Jon Rahm continues to fall in the golf rankings

McIlroy could not end his curse in the majors in the last decade with three 'bogeys' in the last four holes, but he regains second place on the world list by surpassing the American Xander Schauffele, seventh this Sunday

by Andrea Gussoni
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Jon Rahm continues to fall in the golf rankings
© Getty Images Sport - Ross Kinnaird / Staff

The Northern Irishman Rory McIlroy, second classified in the United States Open, regained his position as guard of Scottie Scheffler, number one in the world golf ranking for another week, while the also American Bryson DeChambeau, winner in Pinehurst no.2, was placed in the 'top 10'

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The exciting resolution of the third major of the season, with McIlroy's mistakes to give DeChambeau his second US Open, left Scheffler at the top despite his more than discreet performance, in which he suffered even to pass the court.

McIlroy could not end his curse in the majors in the last decade with three 'bogeys' in the last four holes, but he regains second place on the world list by surpassing the American Xander Schauffele, seventh this Sunday.

Also progressing to fourth place is the young Swede Ludvig Aberg, who in his debut at the US Open was fighting for victory the first two days, but could not maintain the pace and lost his chances of finishing twelfth alongside the Spanish Sergio García.

Aberg overtakes the American Wyundham Clark and the Norwegian Viktor Hovland, and Patrick Cantlay, third, moves into eighth place to the detriment of Jon Rahm, who drops to ninth after not being able to participate in the Open due to a foot infection.

The push for the creation of the Official World Golf Rankings came from the tournament committee of the Royal and Ancient Golf Club of St Andrews, which in the 1980s realized that the system it adopted, i.e. sending invitations for participation in the British Open by analyzing each tour individually, was leading to the exclusion of more and more top-level players as they split their commitments across multiple different tours, and by the influential sports manager Mark McCormack, who became the first president of the international committee that oversees the creation of the rankings.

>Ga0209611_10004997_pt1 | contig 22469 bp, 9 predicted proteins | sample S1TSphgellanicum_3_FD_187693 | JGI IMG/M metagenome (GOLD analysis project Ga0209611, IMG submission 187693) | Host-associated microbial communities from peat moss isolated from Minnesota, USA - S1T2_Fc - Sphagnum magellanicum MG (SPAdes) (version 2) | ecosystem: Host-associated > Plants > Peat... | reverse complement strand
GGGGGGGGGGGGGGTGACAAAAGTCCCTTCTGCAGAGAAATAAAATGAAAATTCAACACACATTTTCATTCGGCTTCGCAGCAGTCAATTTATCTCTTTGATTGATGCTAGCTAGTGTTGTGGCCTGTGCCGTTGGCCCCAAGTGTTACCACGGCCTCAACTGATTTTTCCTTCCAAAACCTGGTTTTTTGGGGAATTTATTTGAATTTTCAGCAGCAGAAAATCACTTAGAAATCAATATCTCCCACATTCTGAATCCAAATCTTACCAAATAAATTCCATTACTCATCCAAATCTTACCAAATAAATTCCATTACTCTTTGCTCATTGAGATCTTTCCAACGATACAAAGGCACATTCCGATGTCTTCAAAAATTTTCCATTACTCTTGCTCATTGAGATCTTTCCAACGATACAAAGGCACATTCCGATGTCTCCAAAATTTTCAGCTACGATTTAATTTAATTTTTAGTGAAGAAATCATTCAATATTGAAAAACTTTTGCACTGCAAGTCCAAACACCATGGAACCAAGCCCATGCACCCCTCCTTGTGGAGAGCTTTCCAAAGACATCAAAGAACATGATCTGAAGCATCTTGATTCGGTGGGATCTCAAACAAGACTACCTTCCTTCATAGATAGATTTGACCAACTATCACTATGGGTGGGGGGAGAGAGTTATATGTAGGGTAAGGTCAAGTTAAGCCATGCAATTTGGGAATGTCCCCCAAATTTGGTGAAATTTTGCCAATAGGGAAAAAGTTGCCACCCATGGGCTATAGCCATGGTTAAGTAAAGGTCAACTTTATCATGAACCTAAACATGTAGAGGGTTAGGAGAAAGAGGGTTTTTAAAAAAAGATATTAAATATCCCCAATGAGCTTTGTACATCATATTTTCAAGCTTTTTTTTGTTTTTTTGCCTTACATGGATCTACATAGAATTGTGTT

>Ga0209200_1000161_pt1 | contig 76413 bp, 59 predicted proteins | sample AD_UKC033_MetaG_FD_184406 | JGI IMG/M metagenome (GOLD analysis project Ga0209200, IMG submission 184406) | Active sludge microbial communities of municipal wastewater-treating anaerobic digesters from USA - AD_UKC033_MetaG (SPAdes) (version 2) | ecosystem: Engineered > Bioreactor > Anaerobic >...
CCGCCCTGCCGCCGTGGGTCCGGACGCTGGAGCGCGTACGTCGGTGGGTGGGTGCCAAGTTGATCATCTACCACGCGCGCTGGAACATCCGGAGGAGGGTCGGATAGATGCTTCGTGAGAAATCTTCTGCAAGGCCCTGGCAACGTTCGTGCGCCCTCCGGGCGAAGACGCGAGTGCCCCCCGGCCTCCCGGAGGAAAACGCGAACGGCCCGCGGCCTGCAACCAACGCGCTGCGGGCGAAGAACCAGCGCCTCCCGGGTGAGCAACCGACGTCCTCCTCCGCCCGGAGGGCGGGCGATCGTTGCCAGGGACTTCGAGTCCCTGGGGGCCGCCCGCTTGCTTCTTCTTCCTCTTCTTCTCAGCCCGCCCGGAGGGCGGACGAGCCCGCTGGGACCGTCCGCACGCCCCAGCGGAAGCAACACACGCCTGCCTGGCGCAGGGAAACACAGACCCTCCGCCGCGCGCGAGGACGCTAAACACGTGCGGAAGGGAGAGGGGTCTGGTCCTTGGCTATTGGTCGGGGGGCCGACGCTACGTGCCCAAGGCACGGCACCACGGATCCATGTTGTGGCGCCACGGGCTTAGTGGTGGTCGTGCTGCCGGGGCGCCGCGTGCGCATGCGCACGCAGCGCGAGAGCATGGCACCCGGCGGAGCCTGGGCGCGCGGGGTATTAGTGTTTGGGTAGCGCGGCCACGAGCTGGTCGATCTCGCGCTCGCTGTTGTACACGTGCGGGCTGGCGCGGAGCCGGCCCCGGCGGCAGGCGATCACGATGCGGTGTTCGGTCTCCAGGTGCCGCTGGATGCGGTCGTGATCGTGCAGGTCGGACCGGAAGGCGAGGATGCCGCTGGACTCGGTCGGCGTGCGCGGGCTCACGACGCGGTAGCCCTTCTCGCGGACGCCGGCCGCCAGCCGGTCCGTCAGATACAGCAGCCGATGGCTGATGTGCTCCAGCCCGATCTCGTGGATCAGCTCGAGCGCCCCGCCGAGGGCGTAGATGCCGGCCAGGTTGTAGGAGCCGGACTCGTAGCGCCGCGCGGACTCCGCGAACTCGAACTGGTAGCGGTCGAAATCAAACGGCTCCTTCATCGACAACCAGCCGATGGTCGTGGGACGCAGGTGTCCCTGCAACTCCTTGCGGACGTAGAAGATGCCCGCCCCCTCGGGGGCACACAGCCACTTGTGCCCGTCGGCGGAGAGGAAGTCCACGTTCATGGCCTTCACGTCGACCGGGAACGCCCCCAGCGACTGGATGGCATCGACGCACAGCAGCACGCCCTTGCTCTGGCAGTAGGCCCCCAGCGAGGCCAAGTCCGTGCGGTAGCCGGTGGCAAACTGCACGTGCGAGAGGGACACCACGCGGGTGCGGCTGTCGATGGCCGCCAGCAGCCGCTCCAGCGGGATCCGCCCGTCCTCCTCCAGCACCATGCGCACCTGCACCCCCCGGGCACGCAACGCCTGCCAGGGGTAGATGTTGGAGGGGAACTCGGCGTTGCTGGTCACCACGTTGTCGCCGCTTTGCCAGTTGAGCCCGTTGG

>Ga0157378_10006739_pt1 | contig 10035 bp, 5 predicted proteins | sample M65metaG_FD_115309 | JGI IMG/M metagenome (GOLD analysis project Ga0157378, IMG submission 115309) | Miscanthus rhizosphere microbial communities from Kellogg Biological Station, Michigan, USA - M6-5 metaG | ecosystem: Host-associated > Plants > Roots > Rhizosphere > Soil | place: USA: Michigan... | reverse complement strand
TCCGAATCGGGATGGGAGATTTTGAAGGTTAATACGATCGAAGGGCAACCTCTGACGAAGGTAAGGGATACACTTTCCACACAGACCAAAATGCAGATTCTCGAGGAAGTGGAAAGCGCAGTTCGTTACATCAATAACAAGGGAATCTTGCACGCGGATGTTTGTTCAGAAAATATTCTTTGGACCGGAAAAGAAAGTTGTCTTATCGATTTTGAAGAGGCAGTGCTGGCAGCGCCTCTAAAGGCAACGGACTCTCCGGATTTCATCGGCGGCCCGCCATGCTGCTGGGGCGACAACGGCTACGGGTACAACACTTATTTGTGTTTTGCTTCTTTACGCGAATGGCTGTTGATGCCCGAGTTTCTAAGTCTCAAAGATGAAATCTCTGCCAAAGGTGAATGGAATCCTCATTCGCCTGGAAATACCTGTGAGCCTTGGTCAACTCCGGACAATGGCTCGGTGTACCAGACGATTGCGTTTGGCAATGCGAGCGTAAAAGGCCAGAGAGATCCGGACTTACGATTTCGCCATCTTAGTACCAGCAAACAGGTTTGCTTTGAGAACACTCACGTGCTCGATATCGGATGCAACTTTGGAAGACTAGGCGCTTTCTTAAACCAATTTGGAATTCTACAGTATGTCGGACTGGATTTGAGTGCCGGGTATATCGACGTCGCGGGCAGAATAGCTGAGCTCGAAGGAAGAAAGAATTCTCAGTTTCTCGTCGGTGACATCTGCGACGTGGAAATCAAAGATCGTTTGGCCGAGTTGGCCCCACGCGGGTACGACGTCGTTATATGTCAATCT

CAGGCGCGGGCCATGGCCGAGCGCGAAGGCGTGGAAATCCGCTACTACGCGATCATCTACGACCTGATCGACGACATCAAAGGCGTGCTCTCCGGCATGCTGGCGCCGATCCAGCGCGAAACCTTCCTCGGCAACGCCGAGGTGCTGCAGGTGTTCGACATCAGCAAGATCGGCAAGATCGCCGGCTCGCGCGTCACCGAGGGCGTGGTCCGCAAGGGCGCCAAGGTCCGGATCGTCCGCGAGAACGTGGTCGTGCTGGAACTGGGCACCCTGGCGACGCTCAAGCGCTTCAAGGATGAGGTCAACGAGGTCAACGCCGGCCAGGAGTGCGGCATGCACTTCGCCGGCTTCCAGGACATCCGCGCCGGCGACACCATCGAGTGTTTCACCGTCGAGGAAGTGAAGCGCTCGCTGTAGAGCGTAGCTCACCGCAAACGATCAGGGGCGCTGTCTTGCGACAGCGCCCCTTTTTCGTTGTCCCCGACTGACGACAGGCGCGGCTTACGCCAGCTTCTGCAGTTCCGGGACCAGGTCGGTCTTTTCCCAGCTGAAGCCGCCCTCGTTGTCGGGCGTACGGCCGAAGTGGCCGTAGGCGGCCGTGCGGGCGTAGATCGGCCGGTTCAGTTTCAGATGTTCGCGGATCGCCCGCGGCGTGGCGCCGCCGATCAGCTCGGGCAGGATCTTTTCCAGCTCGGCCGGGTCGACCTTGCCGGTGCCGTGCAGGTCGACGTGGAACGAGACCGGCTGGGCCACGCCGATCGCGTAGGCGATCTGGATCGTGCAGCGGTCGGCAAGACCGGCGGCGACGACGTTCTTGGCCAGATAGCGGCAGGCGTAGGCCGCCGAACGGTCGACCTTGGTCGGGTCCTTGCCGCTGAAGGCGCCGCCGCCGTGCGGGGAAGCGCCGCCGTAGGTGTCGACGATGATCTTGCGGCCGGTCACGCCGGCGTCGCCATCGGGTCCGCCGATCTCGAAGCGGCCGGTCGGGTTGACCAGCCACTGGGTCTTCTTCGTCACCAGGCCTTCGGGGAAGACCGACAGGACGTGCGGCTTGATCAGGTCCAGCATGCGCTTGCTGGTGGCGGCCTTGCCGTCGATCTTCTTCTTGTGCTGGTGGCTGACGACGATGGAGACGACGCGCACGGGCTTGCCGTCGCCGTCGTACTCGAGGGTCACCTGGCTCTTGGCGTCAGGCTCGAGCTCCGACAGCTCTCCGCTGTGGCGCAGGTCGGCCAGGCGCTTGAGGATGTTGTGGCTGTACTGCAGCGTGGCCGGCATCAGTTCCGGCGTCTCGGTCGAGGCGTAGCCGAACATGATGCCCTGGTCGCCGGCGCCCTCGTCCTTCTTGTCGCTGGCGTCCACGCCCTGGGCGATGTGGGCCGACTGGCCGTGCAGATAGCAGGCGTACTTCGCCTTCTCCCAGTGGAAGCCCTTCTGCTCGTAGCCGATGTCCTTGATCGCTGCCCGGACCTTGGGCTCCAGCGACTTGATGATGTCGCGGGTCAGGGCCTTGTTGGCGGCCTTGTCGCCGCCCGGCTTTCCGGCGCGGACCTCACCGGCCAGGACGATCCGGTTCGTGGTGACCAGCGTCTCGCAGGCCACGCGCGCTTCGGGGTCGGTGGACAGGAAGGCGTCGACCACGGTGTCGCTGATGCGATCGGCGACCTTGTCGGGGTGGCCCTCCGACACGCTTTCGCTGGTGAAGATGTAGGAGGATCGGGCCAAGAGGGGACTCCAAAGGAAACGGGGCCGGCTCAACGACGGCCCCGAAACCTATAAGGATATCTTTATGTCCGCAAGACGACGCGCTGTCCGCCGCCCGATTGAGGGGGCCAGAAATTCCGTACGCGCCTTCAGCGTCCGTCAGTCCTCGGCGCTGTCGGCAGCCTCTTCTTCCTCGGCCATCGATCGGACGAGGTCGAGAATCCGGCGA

The system used to develop the rankings was developed based on that of McCormack's World Golf Rankings, which had previously been published in his World of Professional Golf Annual from 1968 to 1985, which was an unofficial ranking and was not used for other purposes such as selecting players to invite to tournaments.

The first ranking was published before the 1986 edition of The Masters. The top six players were: Bernhard Langer, Severiano Ballesteros, Sandy Lyle, Tom Watson, Mark O'Meara and Greg Norman. The top three were therefore European players, but among the top fifty, thirty-one were Americans.

Over the years the method of calculating the ranking has changed a lot. Initially the ranking was calculated over a three-year period, with the current year's score multiplied by four, the previous year's score by two and the score from two years earlier left unchanged.

The ranking was drawn up with the total score and the overall points rounded to the nearest whole value. All tournaments recognized by the professional tours and some of the invitational tournaments were classified into categories, ranging from "major tournaments" (where the winner received 50 points) to "other tournaments" (where the winner received a minimum of 8 points ).

In each tournament, the other classified players also received points in proportion to their placing, starting from the second place which received 60% of the points due to the winner.

Jon Rahm Xander Schauffele
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